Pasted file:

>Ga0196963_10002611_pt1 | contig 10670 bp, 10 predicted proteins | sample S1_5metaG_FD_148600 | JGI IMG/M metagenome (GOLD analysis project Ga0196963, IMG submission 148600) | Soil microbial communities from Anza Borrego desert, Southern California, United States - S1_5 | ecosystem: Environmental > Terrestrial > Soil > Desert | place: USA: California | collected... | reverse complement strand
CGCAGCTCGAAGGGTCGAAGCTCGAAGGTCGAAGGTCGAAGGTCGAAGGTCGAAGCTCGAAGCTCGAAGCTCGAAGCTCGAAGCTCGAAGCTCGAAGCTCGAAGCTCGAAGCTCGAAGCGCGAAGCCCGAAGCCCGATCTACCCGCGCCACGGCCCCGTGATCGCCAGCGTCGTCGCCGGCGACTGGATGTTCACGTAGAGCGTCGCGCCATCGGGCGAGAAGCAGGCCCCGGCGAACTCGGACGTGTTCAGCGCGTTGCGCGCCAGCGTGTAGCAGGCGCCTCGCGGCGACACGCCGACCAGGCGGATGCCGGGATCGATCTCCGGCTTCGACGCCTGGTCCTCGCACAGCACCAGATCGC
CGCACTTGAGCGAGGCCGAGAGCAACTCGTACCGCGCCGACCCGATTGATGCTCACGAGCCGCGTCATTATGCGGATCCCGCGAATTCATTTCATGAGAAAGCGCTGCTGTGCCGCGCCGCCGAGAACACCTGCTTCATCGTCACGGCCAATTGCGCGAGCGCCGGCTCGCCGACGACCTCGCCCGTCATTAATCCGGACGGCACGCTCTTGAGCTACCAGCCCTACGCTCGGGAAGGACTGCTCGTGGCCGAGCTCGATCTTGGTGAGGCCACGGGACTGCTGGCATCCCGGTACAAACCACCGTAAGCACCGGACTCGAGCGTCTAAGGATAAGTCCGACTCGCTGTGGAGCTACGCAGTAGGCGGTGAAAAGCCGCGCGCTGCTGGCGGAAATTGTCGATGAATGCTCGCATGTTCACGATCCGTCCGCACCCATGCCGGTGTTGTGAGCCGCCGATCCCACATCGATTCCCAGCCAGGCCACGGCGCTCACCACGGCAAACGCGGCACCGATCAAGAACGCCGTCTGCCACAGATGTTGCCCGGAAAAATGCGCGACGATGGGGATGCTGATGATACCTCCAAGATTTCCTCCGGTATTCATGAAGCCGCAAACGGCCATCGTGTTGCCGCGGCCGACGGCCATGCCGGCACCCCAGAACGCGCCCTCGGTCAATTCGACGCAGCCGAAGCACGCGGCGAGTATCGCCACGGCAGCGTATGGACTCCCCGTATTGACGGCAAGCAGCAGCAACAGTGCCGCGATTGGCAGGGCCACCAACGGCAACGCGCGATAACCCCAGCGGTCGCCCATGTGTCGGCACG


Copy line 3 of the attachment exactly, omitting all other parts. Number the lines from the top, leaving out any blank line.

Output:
CGCACTTGAGCGAGGCCGAGAGCAACTCGTACCGCGCCGACCCGATTGATGCTCACGAGCCGCGTCATTATGCGGATCCCGCGAATTCATTTCATGAGAAAGCGCTGCTGTGCCGCGCCGCCGAGAACACCTGCTTCATCGTCACGGCCAATTGCGCGAGCGCCGGCTCGCCGACGACCTCGCCCGTCATTAATCCGGACGGCACGCTCTTGAGCTACCAGCCCTACGCTCGGGAAGGACTGCTCGTGGCCGAGCTCGATCTTGGTGAGGCCACGGGACTGCTGGCATCCCGGTACAAACCACCGTAAGCACCGGACTCGAGCGTCTAAGGATAAGTCCGACTCGCTGTGGAGCTACGCAGTAGGCGGTGAAAAGCCGCGCGCTGCTGGCGGAAATTGTCGATGAATGCTCGCATGTTCACGATCCGTCCGCACCCATGCCGGTGTTGTGAGCCGCCGATCCCACATCGATTCCCAGCCAGGCCACGGCGCTCACCACGGCAAACGCGGCACCGATCAAGAACGCCGTCTGCCACAGATGTTGCCCGGAAAAATGCGCGACGATGGGGATGCTGATGATACCTCCAAGATTTCCTCCGGTATTCATGAAGCCGCAAACGGCCATCGTGTTGCCGCGGCCGACGGCCATGCCGGCACCCCAGAACGCGCCCTCGGTCAATTCGACGCAGCCGAAGCACGCGGCGAGTATCGCCACGGCAGCGTATGGACTCCCCGTATTGACGGCAAGCAGCAGCAACAGTGCCGCGATTGGCAGGGCCACCAACGGCAACGCGCGATAACCCCAGCGGTCGCCCATGTGTCGGCACG